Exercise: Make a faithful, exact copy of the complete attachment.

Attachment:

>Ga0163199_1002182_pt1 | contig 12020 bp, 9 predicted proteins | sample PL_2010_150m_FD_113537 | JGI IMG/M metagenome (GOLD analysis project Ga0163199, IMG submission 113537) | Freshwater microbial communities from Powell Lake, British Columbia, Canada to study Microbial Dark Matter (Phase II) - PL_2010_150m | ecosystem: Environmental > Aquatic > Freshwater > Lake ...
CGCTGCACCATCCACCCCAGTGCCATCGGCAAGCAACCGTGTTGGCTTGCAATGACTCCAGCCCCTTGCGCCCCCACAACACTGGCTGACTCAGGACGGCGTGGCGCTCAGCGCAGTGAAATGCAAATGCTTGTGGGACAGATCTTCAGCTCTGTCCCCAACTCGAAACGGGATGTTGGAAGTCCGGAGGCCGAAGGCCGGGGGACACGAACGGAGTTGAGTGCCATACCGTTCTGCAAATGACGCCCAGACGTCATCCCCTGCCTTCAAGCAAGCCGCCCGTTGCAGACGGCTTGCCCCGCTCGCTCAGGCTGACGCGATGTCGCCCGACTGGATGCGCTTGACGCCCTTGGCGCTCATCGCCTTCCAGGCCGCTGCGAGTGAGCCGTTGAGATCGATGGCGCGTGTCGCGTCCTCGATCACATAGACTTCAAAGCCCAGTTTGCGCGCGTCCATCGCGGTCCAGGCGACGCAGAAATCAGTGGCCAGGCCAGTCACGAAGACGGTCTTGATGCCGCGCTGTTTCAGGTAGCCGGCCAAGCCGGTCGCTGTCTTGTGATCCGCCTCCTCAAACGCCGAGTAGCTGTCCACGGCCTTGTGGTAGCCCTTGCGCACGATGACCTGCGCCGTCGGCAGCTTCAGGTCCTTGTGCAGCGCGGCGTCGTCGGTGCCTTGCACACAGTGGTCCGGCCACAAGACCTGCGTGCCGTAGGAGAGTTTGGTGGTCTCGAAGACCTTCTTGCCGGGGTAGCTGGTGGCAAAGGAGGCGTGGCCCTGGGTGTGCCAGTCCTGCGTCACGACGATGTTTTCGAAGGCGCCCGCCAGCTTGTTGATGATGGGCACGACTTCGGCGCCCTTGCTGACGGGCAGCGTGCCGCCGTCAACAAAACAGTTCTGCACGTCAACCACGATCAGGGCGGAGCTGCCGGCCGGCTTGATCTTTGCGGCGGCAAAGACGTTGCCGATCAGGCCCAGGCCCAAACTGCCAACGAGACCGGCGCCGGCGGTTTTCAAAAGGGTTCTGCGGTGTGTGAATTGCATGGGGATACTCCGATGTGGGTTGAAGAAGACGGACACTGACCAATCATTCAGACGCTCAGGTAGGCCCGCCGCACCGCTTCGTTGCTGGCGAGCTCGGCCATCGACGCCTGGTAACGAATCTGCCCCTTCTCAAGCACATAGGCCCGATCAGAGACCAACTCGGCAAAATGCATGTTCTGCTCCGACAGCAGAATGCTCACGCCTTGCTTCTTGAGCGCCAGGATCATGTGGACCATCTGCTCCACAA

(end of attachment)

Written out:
>Ga0163199_1002182_pt1 | contig 12020 bp, 9 predicted proteins | sample PL_2010_150m_FD_113537 | JGI IMG/M metagenome (GOLD analysis project Ga0163199, IMG submission 113537) | Freshwater microbial communities from Powell Lake, British Columbia, Canada to study Microbial Dark Matter (Phase II) - PL_2010_150m | ecosystem: Environmental > Aquatic > Freshwater > Lake ...
CGCTGCACCATCCACCCCAGTGCCATCGGCAAGCAACCGTGTTGGCTTGCAATGACTCCAGCCCCTTGCGCCCCCACAACACTGGCTGACTCAGGACGGCGTGGCGCTCAGCGCAGTGAAATGCAAATGCTTGTGGGACAGATCTTCAGCTCTGTCCCCAACTCGAAACGGGATGTTGGAAGTCCGGAGGCCGAAGGCCGGGGGACACGAACGGAGTTGAGTGCCATACCGTTCTGCAAATGACGCCCAGACGTCATCCCCTGCCTTCAAGCAAGCCGCCCGTTGCAGACGGCTTGCCCCGCTCGCTCAGGCTGACGCGATGTCGCCCGACTGGATGCGCTTGACGCCCTTGGCGCTCATCGCCTTCCAGGCCGCTGCGAGTGAGCCGTTGAGATCGATGGCGCGTGTCGCGTCCTCGATCACATAGACTTCAAAGCCCAGTTTGCGCGCGTCCATCGCGGTCCAGGCGACGCAGAAATCAGTGGCCAGGCCAGTCACGAAGACGGTCTTGATGCCGCGCTGTTTCAGGTAGCCGGCCAAGCCGGTCGCTGTCTTGTGATCCGCCTCCTCAAACGCCGAGTAGCTGTCCACGGCCTTGTGGTAGCCCTTGCGCACGATGACCTGCGCCGTCGGCAGCTTCAGGTCCTTGTGCAGCGCGGCGTCGTCGGTGCCTTGCACACAGTGGTCCGGCCACAAGACCTGCGTGCCGTAGGAGAGTTTGGTGGTCTCGAAGACCTTCTTGCCGGGGTAGCTGGTGGCAAAGGAGGCGTGGCCCTGGGTGTGCCAGTCCTGCGTCACGACGATGTTTTCGAAGGCGCCCGCCAGCTTGTTGATGATGGGCACGACTTCGGCGCCCTTGCTGACGGGCAGCGTGCCGCCGTCAACAAAACAGTTCTGCACGTCAACCACGATCAGGGCGGAGCTGCCGGCCGGCTTGATCTTTGCGGCGGCAAAGACGTTGCCGATCAGGCCCAGGCCCAAACTGCCAACGAGACCGGCGCCGGCGGTTTTCAAAAGGGTTCTGCGGTGTGTGAATTGCATGGGGATACTCCGATGTGGGTTGAAGAAGACGGACACTGACCAATCATTCAGACGCTCAGGTAGGCCCGCCGCACCGCTTCGTTGCTGGCGAGCTCGGCCATCGACGCCTGGTAACGAATCTGCCCCTTCTCAAGCACATAGGCCCGATCAGAGACCAACTCGGCAAAATGCATGTTCTGCTCCGACAGCAGAATGCTCACGCCTTGCTTCTTGAGCGCCAGGATCATGTGGACCATCTGCTCCACAA